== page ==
If you’re still running the original version of Windows 8—that is, Windows 8.0, not 8.1—it’s time to upgrade to at least Windows 8.1: Support for this version of the OS is expiring on Tuesday.
Note: As you may recall, Microsoft is ending support for Internet Explorer 8 and 9, and 10 next Tuesday as well.
“Windows 8.1 falls under the same lifecycle policy as Windows 8, and will reach end of Mainstream Support on January 9, 2018, and end of Extended Support on January 10, 2023,” a Microsoft support noteexplains. “With the General Availability of Windows 8.1, customers on Windows 8 have 2 years, until January 12, 2016, to move to Windows 8.1 in order to remain supported.”
It’s unlikely this change will impact readers of this site, yes. Indeed, I have a hard time imagining anyone still using Windows 8.0, given the many necessary improvements Microsoft added to the OS over the intervening years, especially with Windows 8.1 and 8.1.1. But … it bears a heads-up.
And to fair, there are in fact still over 41 million people still using Windows 8.0 for some reason, as its installed on about 2.75 percent of all PCs currently in use. (Source: [NetMarketShare](https://netmarketshare.com/)) That’s a bigger audience than Mac OS X 10.10 and about the same as Mac OS X 10.11.
For the historically minded, it’s worth nothing too that Windows 8 was in many ways a trial run for what Microsoft is now doing with Windows 10. More specifically, with Windows 10, Microsoft is requiring users to update the OS regularly, and the most recent supported version will never be more than half a year old. With Windows 8, Microsoft did the same thing, just not as often. And the most recent supported version is Windows 8.1, not 8.0.
Here’s how Microsoft explains it.
Historically, we’ve had a similar support approach related to Windows service packs; when a Windows service pack is released, Microsoft provides customers 24 months of support for the prior service pack or original RTM version. [But] unlike service packs that are typically just a collection of fixes, Windows 8.1 has new features and enhancements. We designed Windows 8.1 to give customers an ability to deploy this update in a manner that is similar to how customers deploy service packs, therefore we are applying the existing service pack support policy to Windows 8.1.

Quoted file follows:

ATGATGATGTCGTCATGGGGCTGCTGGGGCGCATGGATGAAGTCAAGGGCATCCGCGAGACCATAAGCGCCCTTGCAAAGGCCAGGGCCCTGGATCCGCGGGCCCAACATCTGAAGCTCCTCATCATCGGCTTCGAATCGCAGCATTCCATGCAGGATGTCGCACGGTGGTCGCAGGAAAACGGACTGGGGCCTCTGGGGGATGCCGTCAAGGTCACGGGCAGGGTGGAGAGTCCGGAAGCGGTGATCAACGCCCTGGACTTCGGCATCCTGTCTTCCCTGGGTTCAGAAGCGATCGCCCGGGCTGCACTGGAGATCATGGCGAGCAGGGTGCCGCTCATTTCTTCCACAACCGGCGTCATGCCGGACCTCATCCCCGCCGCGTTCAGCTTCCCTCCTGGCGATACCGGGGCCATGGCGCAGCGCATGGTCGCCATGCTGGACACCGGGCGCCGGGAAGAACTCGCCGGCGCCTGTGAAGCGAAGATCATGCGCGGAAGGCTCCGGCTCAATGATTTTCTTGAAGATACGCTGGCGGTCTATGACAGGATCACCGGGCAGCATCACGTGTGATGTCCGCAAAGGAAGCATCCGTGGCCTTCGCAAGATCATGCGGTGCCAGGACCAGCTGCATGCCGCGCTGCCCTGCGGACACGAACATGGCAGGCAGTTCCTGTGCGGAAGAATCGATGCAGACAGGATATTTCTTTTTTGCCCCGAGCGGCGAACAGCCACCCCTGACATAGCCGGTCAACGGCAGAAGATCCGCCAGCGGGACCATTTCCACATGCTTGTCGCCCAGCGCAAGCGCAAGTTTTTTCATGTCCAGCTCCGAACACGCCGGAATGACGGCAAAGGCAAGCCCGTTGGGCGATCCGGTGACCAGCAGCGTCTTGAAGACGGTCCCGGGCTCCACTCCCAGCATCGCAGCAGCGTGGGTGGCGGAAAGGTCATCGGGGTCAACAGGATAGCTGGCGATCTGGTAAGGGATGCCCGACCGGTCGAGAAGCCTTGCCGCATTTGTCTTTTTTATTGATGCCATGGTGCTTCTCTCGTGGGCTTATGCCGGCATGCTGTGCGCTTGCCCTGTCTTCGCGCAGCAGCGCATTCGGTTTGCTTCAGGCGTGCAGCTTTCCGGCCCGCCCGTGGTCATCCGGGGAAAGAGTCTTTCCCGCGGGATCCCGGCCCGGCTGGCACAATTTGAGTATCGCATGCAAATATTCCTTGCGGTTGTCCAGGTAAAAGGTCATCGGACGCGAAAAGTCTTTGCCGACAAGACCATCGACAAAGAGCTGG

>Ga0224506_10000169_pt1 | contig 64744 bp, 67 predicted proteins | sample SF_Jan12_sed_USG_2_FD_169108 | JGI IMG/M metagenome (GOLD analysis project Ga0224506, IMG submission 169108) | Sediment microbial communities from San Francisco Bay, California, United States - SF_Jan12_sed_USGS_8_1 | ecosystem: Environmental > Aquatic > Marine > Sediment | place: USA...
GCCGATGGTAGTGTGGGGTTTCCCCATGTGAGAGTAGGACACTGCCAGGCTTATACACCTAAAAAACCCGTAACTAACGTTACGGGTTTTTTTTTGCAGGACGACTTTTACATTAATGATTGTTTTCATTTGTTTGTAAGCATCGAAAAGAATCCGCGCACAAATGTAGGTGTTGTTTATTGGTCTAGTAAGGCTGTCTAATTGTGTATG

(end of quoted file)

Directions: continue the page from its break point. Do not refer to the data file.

Windows 8.1 does not change any hardware requirements compared with Windows 8 or Windows 7 and existing Windows Store apps will work with Windows 8.1. The update has little to no impact on existing desktop apps and there is no direct software cost because enterprise customers with Software Assurance licensing will receive Windows 8.1 as a free update. For organizations running legacy applications that need to be upgraded, there are tools to manage deployment in order to help mitigate cost and impact.
Microsoft may have a “similar support approach” for Windows 8.1 in that it treats it like a service pack. But Windows 8.1 comes with a silly added wrinkle: It alone of all Windows updates is for some reason still deployed through Windows Store, not through Windows Update. So it’s not deployed like a service pack at all. And the Windows Store-based update routine in notoriously buggy, still.
The good news? As noted, once you do get to Windows 8.1, future updates are delivered more normally, and much more reliably, through Windows Update. So Microsoft also addresses Windows 8.1.1, which it (stupidly) calls the Windows 8.1 Update, a fairly major update despite its version number.
Windows 8.1 Update is a cumulative update for Windows 8.1. In addition to previous Windows 8.1 updates, it includes enhancements such as improved IE 11 compatibility for enterprise applications, usability improvements, extended mobile device management and improved hardware support.
In other words, Windows 8.1.1, unlike Windows 8.1, does not impact the Windows 8 support life cycle. And it is delivered through Windows Update, not Windows Store.
As with the expiring versions of Internet Explorer—IE 8, 9, and 10—I would expect Microsoft is issue a ton of “final” updates to Windows 8.0 on Tuesday, which is of course Patch Tuesday.
And as for those on Windows 8.1, you’re welcome to stick with that OS version for years to come. As Microsoft notes, mainstream support (a time during which new features could conceivably be introduced, but won’t be) for that OS does not expire until January 9, 2018, and extended support (during which only bug and security fixes are issues) ends January 10, 2023. That’s 7 long years from now.